was before rubber padded jaws on foot traps was mandatory. No doubt there is the odd unprofessional, unethical or lazy trapper out there who doesn’t check his or her traps in a timely manner, and they should be ashamed and fined for their actions and for giving the majority of responsible trappers a bad name. But to say that trapping should be abolished because there aren’t enough game wardens to enforce the regulations is like saying we should all stop driving because there aren’t enough police officers to catch all the drunk drivers. Trappers do get to interact with many animals while they are in the woods, and not just target species. It’s not uncommon for a trapper to have “deer rescue stories” or something similar. I suppose the anti’s never use a mouse trap (beavers are a large rodent), or ever wear leather, or eat a poor fish that has been dragged by its lips to a boat only to die of lack of oxygen. Or is it only the animals that they deem to be “cute” that matter? As our fossil fuels dwindle, a renewable resource such as fur just makes more sense, rather than the synthetic oil based products so popular today. Informed people are starting to see through the spin. Justin Trudeau was recently in the public eye when he and his family wore some beautiful coyote fur in a post-card that he sent out to his constituents. He responded to a negative comment by stating that he was proud to wear sustainable Canadian fur: Brave man considering all the “civil” people throwing paint on fur these days. I could go on, but I’ll just say that trappers are growing in numbers as more Canadians appreciate their heritage, staying in touch with nature, and keeping up with a sustainable growing market.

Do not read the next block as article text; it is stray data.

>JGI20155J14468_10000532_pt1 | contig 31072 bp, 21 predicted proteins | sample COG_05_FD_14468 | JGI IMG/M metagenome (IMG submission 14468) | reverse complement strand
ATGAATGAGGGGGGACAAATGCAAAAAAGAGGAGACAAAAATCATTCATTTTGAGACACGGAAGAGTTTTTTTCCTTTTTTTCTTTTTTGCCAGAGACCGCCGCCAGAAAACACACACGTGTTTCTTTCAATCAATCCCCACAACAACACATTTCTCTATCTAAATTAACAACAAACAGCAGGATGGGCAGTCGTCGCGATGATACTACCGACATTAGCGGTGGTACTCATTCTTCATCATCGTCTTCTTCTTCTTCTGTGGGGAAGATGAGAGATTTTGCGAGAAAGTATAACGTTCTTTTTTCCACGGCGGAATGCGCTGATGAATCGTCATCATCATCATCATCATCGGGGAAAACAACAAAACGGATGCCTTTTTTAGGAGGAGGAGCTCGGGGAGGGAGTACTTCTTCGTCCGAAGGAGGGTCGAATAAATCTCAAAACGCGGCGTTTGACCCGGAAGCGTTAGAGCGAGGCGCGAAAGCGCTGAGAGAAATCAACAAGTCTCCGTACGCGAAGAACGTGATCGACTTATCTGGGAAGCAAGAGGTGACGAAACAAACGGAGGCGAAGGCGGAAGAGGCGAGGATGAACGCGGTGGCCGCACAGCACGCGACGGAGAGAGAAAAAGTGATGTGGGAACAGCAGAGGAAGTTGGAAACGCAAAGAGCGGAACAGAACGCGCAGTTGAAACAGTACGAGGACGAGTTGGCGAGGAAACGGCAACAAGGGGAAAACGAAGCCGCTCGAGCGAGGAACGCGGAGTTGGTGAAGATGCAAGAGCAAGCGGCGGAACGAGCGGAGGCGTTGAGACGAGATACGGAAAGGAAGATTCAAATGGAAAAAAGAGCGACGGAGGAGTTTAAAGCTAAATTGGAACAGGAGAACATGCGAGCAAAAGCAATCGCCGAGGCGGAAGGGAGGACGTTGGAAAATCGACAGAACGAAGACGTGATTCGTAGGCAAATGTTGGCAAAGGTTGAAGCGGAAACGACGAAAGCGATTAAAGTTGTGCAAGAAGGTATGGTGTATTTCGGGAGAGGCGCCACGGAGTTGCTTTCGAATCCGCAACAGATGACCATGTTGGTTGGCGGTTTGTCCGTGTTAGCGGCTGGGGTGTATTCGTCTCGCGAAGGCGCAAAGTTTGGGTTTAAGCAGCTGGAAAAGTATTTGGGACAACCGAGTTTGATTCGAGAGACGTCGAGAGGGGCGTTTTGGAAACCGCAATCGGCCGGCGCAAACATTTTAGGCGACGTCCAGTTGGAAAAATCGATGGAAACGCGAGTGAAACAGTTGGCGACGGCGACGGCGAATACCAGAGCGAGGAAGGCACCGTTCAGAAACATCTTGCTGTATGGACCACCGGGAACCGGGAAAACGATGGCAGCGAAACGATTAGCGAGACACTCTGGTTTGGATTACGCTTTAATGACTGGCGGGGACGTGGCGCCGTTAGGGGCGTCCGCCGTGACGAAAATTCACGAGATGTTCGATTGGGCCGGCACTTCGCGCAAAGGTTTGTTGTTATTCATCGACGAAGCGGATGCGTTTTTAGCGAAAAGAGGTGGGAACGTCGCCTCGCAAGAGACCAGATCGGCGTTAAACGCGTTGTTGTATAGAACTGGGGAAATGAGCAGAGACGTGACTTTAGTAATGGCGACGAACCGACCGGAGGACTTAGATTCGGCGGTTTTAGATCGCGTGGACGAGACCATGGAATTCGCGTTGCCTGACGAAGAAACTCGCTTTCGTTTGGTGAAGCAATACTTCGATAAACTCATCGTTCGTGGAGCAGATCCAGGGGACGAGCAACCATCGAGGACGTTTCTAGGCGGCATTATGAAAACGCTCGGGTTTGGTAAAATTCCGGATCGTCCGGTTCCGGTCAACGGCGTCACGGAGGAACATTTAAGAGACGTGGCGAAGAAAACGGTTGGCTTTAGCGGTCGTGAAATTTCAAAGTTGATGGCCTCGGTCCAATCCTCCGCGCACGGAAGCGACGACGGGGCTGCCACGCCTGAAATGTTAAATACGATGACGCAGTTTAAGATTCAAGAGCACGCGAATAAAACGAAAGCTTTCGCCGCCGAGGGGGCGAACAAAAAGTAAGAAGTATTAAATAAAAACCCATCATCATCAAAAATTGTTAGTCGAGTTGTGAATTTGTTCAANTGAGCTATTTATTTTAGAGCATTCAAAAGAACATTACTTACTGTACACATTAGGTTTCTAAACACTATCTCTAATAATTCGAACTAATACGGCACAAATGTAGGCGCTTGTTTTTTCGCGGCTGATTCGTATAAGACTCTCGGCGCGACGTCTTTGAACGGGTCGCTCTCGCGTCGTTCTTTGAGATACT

The Tamworth Book Shop sponsored two poetry readings this summer: Susan Gillis (The Rapids) and John Donlan (Spirit Engine) read outside to an appreciative audience during a hot, July afternoon and Geoffrey Cook (Postscripts) and Harold Hoefle (The Mountain Clinic) read on August 4th. Copies of their poetry are available at The Book Shop.